Lessons from Auschwitz Project reintroduced in Northern Ireland

Lessons from Auschwitz Project reintroduced in Northern Ireland

The Northern Ireland government announces funding for the Holocaust Educational Trust's programme to educate young people about the Shoah

The Northern Ireland Government has announced funding for the Holocaust Educational Trust’s Lessons from Auschwitz Project.

Education Minister, Peter Weir, and Communities Minister, Paul Givan, are to provide funding of £160,000 to enable the Holocaust Educational Trust to deliver its Lessons from Auschwitz Project to Northern Ireland’s schools and colleges.

The announcement was made during a visit to Ards and North Down Museum where the Ministers had the opportunity to see a Holocaust exhibition which explores the history of the Kindertransport – the organised rescue effort that took place to bring Jewish children to the UK during the nine months prior to the outbreak of the Second World War.

Weir said: “History is an essential part of the school curriculum in Northern Ireland and it is important that we remember events such as the Holocaust and learn from them. We must ensure our young people have an understanding of what went on and that they see where hatred, prejudice and intolerance can ultimately lead. The Lessons from Auschwitz Project will be an extremely worthwhile and rewarding experience for our young people.”

Karen Pollock, chief executive of the Holocaust Educational Trust, said: “We are delighted that we will now be able to bring the Lessons from Auschwitz Project to students in Northern Ireland. Thanks to this funding young people across Northern Ireland will have a life changing opportunity – alongside students from the rest of the UK.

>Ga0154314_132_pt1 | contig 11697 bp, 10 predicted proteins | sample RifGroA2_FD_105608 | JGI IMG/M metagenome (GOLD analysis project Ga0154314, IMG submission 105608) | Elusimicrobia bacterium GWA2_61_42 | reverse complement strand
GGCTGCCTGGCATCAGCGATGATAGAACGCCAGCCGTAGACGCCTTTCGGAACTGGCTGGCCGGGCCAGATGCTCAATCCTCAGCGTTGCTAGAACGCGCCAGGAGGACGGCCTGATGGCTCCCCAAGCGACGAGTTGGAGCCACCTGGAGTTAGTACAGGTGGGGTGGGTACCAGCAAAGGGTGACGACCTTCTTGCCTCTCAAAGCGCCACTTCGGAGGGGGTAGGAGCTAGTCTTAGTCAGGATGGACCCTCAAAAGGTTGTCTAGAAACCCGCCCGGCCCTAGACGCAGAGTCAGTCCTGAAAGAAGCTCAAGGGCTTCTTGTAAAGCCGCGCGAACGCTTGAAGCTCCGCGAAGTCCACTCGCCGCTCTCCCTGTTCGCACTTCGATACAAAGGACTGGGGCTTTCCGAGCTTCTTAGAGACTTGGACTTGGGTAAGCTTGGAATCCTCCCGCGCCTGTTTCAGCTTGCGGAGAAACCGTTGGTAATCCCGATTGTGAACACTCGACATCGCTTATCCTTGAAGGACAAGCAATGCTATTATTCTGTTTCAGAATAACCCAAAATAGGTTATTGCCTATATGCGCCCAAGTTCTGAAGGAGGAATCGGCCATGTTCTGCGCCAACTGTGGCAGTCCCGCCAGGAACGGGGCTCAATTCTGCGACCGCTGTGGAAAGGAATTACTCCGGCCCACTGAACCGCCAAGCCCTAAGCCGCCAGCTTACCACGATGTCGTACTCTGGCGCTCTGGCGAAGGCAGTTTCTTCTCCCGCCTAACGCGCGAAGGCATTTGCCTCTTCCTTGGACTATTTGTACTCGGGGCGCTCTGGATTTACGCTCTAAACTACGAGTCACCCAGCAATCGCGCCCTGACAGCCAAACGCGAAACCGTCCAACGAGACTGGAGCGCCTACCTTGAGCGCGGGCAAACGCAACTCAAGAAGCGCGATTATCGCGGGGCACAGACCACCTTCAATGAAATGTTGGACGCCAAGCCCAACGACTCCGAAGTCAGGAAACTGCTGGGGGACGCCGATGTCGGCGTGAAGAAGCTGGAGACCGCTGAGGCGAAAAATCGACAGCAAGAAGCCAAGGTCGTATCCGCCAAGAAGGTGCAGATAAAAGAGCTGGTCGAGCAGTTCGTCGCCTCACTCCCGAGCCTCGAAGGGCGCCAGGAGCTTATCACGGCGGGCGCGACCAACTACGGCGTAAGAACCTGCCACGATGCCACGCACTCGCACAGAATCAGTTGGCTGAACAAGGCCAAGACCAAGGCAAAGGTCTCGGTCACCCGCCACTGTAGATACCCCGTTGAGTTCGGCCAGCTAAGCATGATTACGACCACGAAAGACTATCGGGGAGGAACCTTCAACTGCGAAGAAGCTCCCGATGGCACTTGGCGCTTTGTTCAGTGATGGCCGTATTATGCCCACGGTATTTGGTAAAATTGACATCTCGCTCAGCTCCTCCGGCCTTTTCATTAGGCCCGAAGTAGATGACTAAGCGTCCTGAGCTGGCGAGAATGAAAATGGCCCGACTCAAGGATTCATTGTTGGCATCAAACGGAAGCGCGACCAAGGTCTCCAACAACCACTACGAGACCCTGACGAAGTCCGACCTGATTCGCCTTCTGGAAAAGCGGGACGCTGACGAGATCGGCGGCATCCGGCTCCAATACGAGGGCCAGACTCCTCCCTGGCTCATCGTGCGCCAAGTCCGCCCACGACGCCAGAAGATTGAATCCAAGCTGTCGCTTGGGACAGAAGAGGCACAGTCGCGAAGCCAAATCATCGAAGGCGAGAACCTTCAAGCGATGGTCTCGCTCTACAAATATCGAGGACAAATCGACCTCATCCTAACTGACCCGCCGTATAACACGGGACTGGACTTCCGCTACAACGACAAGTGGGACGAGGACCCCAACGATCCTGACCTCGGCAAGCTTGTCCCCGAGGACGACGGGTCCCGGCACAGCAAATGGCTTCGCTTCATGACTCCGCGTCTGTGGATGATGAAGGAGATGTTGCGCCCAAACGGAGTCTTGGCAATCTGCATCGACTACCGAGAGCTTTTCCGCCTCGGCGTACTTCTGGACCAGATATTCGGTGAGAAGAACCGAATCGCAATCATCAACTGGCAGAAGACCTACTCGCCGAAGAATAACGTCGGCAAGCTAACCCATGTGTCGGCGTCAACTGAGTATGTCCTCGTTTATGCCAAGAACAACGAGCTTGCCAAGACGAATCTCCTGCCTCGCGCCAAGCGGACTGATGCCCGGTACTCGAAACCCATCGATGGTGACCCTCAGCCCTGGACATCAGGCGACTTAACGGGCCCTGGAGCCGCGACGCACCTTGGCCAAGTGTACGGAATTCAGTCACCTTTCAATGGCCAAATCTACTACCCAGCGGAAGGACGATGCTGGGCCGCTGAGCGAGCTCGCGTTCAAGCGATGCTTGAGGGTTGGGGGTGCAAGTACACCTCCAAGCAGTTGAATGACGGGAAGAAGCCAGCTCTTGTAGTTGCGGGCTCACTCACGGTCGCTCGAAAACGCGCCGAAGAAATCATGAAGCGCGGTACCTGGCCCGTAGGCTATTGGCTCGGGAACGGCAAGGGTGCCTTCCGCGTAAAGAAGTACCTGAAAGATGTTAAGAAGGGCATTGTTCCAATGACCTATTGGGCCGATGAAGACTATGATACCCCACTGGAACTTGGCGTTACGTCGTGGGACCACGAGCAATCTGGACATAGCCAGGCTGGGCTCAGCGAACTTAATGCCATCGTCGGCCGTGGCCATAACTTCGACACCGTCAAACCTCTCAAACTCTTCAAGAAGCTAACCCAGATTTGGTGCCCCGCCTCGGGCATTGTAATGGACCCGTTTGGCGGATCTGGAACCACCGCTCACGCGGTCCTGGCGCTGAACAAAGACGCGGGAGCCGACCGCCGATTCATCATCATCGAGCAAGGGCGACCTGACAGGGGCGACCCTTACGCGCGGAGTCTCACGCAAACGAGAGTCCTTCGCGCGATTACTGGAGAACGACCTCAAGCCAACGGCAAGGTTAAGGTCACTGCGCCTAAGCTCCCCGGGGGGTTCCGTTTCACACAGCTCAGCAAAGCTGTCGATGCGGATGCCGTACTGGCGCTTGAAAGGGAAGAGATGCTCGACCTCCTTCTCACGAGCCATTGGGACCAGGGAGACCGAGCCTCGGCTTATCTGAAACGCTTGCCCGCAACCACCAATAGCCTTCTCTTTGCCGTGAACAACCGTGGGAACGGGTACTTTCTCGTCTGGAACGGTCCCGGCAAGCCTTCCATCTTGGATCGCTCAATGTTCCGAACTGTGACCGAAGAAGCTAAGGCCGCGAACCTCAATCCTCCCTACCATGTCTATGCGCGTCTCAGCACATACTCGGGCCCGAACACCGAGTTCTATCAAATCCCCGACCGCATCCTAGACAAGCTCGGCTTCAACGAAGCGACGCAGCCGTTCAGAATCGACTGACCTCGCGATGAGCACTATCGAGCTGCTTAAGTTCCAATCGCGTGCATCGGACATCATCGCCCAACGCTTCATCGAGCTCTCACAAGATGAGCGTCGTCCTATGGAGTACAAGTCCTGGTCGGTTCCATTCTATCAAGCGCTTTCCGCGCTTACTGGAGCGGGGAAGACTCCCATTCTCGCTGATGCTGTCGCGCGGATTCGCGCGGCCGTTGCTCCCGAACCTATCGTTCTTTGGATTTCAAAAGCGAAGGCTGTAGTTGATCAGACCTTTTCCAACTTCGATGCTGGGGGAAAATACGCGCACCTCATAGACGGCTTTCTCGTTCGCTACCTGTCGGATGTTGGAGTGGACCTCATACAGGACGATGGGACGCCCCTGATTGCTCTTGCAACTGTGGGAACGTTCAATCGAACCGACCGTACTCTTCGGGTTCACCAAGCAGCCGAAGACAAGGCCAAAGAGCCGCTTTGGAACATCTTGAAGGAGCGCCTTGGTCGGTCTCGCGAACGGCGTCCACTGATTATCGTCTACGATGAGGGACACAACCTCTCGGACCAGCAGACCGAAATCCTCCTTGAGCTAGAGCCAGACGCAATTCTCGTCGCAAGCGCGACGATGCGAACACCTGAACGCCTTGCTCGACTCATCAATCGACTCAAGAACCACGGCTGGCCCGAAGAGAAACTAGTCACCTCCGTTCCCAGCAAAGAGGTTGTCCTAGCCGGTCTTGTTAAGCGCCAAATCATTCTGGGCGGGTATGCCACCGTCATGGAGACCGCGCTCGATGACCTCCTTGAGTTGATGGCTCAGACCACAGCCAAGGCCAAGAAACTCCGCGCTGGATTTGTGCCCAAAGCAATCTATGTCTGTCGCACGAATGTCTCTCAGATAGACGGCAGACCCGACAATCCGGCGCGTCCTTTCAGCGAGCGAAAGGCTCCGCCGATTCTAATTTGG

“The Holocaust was the darkest episode in our shared history – the systematic, industrialised murder of six million people just because they were Jewish. As the young people who participate visit the notorious concentration and death camp, they become witnesses to the place that symbolises the depths of man’s inhumanity to man. Not only will they be tasked with the responsibility to remember, but also with the responsibility to consider how they, the next generation, can make a positive difference. We are looking forward to getting started!”

Jonathan Arkush, President of the Board of Deputies of British Jews, said: “I warmly welcome the decision of the Northern Ireland Executive to fund the Holocaust Educational Trust’s Lessons from Auschwitz project in the week in which we commemorate Holocaust Memorial Day. This was one ‘Ten Commitments’ that the Board of Deputies and the Belfast Jewish Community asked from incoming Members of the Legislative Assembly at the elections in 2016 and we raised the issue in meeting with all the main parties in Northern Ireland during my visit to Stormont in February last year. In our meetings with the different parties, I was gratified at the common ground there seemed to be on this issue, despite the sometimes fractious nature of Northern Ireland politics. This decision demonstrates the value of the Board working together with local Jewish communities right across our family of nations and is a tribute to the tremendous importance of the Holocaust Educational Trust’s powerful project. I am delighted that school-children in Northern Ireland will now benefit from it.”


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